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Silver For Survival Purposes...

Silver bullion bars

In the event of a major financial disruption, it is possible that banks may not be open for a period of time, and they might also fail.  In addition, in the event of hyper-inflation, silver could become a widely used form of money in the future.  Hyper-inflation is caused when a government decides to print up a lot of new $100 bills to avoid the pain of having to pay for what it is spending.  For every new $100 bill that is created out of thin air, this reduces the value of all the other dollars in circulation.

Imagine that you have a rare mint baseball card and it is worth $1000.  Now imagine that someone discovers a cache of previously unknown baseball cards all in mint condition.  They learn that 50,000 of the cards are the exact same one that you have and they are all in just as good of condition as yours... Your $1000 card is now worth maybe $50.  The same thing happens with paper money.  The more there is, the less it is worth so prices for things go up.  Once they start going up rapidly as people trade their rapidly-devaluing dollrs for tangible things, then a hyper-inflation spiral can be the result.

Silver and Gold both have several things going for them as a survival investment.  In the case of a hyper-inflation, silver is very likely to rise in concert with the reduction of currency value and maintain approximately its same value to buy goods and services.

WHY SILVER?

Silver's primary value is as a form of money or exchange.  It is much less valuable than gold per ounce so it is easier to trade silver for small everday purchases.  Imagine trying to buy all your goods with only $1000 bills and no way to get change.  This is somwhat like buying with Gold.  Silver gives you the $100, $20, $10, $5 and $1 bills to work with as well so it is much easier to make trades.

In the case of  financial collapse or hyperinflation, people will tend to shy away from paper money and will want something that cannot be printed out of thin air.  Silver fits this bill.

People will need to trade or barter for goods and services and silver is a good choice to fill the role of money.  It has done the job for thousands of years.  Until 1965, US coins dimes and higher were made of 90% silver.  1964 was the last year that coins were made of 90% silver and 10% copper.  These pre-1965 coins  are often referred to as "Junk Silver".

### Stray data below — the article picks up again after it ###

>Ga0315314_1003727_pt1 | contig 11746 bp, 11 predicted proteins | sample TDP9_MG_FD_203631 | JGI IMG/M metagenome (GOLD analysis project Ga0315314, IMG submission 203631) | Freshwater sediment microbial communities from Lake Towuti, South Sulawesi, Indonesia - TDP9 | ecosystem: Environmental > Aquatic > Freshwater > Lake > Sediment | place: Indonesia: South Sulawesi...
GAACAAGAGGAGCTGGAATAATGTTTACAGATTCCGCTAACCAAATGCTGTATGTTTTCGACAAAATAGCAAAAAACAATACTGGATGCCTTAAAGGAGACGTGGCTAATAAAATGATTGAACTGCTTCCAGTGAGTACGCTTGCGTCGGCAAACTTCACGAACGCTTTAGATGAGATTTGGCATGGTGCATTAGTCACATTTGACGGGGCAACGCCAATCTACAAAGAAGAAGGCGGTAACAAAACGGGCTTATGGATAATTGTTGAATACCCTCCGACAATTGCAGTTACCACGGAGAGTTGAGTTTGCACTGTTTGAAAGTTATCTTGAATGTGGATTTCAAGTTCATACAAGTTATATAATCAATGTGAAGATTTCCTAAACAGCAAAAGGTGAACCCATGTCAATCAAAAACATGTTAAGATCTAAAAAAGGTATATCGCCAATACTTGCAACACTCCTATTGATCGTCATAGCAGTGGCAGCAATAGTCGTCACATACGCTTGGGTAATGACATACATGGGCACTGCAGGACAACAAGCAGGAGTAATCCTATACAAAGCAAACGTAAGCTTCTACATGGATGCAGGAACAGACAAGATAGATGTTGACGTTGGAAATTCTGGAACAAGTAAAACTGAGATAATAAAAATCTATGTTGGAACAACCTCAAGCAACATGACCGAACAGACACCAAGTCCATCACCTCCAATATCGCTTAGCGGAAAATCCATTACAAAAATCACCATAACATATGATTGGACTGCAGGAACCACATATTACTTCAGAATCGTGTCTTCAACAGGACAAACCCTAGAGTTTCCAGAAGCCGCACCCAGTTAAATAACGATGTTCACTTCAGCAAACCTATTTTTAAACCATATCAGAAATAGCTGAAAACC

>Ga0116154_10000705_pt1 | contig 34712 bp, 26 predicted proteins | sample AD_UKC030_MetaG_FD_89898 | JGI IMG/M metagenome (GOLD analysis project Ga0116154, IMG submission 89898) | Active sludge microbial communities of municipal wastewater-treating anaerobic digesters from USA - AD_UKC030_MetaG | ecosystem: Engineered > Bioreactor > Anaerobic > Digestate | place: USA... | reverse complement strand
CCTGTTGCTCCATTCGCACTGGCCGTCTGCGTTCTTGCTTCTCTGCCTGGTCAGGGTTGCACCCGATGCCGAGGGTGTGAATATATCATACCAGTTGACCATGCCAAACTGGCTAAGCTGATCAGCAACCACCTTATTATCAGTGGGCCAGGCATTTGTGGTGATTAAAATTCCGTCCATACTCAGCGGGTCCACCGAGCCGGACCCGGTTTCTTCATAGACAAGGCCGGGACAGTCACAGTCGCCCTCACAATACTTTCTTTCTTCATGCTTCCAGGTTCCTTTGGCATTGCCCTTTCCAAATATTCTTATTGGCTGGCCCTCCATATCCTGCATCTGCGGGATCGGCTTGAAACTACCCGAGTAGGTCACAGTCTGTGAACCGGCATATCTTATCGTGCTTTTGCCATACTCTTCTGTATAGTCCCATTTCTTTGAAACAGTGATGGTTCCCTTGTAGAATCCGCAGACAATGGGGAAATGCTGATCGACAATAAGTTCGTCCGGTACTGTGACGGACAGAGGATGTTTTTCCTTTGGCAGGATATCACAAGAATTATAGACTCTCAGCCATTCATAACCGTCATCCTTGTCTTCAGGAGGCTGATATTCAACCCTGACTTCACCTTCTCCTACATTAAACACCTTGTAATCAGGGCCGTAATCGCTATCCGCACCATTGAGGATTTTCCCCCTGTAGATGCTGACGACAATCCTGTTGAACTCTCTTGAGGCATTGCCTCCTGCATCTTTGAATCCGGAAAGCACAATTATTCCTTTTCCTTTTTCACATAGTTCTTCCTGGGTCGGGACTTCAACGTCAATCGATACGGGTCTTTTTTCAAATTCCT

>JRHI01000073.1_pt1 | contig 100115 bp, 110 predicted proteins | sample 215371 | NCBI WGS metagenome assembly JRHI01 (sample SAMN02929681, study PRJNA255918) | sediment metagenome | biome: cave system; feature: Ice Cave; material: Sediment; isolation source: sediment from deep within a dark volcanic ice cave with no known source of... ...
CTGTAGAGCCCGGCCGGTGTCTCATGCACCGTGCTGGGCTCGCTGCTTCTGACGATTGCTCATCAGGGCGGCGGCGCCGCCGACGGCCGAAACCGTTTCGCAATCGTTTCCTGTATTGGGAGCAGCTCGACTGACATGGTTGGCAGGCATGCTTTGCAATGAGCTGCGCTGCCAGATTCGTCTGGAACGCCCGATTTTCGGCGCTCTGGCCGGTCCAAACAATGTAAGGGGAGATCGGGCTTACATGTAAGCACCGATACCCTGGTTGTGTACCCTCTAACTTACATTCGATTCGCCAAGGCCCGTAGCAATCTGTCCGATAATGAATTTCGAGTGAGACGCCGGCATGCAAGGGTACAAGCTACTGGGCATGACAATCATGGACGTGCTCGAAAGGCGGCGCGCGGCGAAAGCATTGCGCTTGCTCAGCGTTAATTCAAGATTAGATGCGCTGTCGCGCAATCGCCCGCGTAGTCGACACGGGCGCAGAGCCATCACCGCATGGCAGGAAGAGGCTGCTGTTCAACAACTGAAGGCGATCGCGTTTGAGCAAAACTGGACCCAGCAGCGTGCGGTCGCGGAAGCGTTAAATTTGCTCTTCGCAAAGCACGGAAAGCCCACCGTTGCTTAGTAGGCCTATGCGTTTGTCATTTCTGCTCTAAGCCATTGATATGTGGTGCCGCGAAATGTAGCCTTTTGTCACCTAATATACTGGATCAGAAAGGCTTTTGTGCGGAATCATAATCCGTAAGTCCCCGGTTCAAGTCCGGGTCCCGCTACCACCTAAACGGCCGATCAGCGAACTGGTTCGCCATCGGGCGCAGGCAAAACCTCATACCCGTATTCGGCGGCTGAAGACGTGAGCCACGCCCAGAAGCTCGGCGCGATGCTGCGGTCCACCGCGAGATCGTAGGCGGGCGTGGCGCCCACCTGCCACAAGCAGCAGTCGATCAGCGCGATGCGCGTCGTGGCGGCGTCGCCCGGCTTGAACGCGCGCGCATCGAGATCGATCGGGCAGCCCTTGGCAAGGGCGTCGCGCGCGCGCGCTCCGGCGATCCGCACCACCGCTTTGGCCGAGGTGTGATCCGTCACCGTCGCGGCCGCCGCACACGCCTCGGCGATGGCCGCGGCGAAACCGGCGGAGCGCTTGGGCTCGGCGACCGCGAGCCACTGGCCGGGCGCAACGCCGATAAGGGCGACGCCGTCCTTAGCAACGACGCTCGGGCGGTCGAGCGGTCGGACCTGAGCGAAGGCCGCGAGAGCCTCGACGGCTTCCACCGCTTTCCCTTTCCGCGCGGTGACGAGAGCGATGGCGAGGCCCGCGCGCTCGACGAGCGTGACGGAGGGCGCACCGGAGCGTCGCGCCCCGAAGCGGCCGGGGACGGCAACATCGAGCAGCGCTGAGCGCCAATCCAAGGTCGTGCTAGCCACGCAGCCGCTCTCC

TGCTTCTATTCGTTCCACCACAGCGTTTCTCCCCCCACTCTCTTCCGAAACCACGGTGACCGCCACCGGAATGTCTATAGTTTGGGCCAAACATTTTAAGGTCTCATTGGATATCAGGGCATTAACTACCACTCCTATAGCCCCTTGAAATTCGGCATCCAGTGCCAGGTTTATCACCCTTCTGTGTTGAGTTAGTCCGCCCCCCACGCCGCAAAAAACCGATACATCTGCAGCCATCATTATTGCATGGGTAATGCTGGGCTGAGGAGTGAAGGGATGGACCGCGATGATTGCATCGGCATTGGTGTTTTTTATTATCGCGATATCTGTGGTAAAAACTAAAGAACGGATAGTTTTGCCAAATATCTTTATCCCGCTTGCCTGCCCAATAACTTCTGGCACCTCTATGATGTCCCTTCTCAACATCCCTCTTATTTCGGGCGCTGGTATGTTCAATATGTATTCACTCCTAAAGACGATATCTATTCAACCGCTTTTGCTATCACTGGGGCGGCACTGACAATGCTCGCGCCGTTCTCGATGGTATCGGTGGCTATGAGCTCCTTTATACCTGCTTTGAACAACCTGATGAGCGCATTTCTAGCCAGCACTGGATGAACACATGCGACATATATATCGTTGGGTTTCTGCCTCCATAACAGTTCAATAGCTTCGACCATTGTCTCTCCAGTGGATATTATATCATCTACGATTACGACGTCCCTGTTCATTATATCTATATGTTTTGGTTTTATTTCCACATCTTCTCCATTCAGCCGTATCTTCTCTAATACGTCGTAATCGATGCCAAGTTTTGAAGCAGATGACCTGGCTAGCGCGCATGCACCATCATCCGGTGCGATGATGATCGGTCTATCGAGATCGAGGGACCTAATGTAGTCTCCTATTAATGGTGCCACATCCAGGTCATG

We are NOT looking for coin collector grade coins that have numismatic value beyond the silver.  We don't care about rare dates, mint marks or whether the silver coin is BU (Brilliant Uncirculated) or circulated, we are buying for the value of the silver.  If you are ever in an emergency situation where you need to exhange a pre-1965 quarter for a loaf of bread the person is not likely to be a coin collector who cares that this is a rare quarter.

There is nothing wrong with collecting coins, but that is not what survival silver is talking about.

Junk Silver

Pre 1965 Washington Quarters

The easiest way to buy junk silver is to purchase rolls of pre-1965 dimes and quarters in circulated form.  Or, you can buy these coins in a "bag" which contains a specified amount of face value silver coins and can be a mixture of dimes, quarters and half dollars all containing 90% silver coins.

A "bag" in the common usage refers to $1000 face value in silver coins.  These bags do NOT sell for $1000 but for the value of the silver (the copper is negligible to the value at present).

To calculate the value of Junk Silver

First you need to know that a typical $1000 face value bag contains 715 ounces of silver in it.  If you know the price of silver (today 9/11/09 it is $16.77 an ounce) you can multiply it by 715 to get the silver value of a $1000 bag.

715 * $16.77 = $11,990.55

This is for $1000, so $1 in silver coins is worth 1/1000 of this amount which is $12.

So, you can take a known face value and multiply by $12 to give you the silver value.

Dimes come in rolls of 50 with a $5 face value, each $5 roll is worth $60.

Quarters come in rolls of 40 with a $10 face value, eash $10 roll is worth $120.

You can purchase rolls or bags of silver coins on ebay and if you check the current silver price and use these calculations you can determine what the value is.  If someone is selling a bag of pre-1965 dimes and quarters with a face value of $50, you would do the calculation of $50 * 12 = $600 and know that $600 was the value of the silver in the bag and bid accordingly.

You can expect to pay anywhere from the value of the silver up to about a 5% premium to buy "junk silver" coins.  There is a lot of silver sold on ebay and you should familiarize yourself with the categories under the US coins category.  Often there are buys there for NO PREMIUM over the spot silver price in my experience. I just bought 7 rolls of dimes ($35 face value) yesterday for $359.  This is a multiple of 10.26 times face which if you divide by 0.715 tells you that I paid $14.35 per ounce of silver which was 14% below the silver value.

Keep an eye out for deals like this on ebay and buy them when you can...

Silver Eagles

American SIlver Eagle one ounce

Another widely used form of silver is the $1 Silver Eagle which is a very beautiful coin that contains exactly 1 Troy ounce of silver.  They typically sell for a premium over the silver price of 10% or so.

I would purchase these if you can find a good price but try to avoid paying a large premium.  Junk silver is a better bet for most survival/barter situations because it comes in smaller denominations.  These silver eagles would end up being more like your $50 or $100 bills that are used for large purchases.

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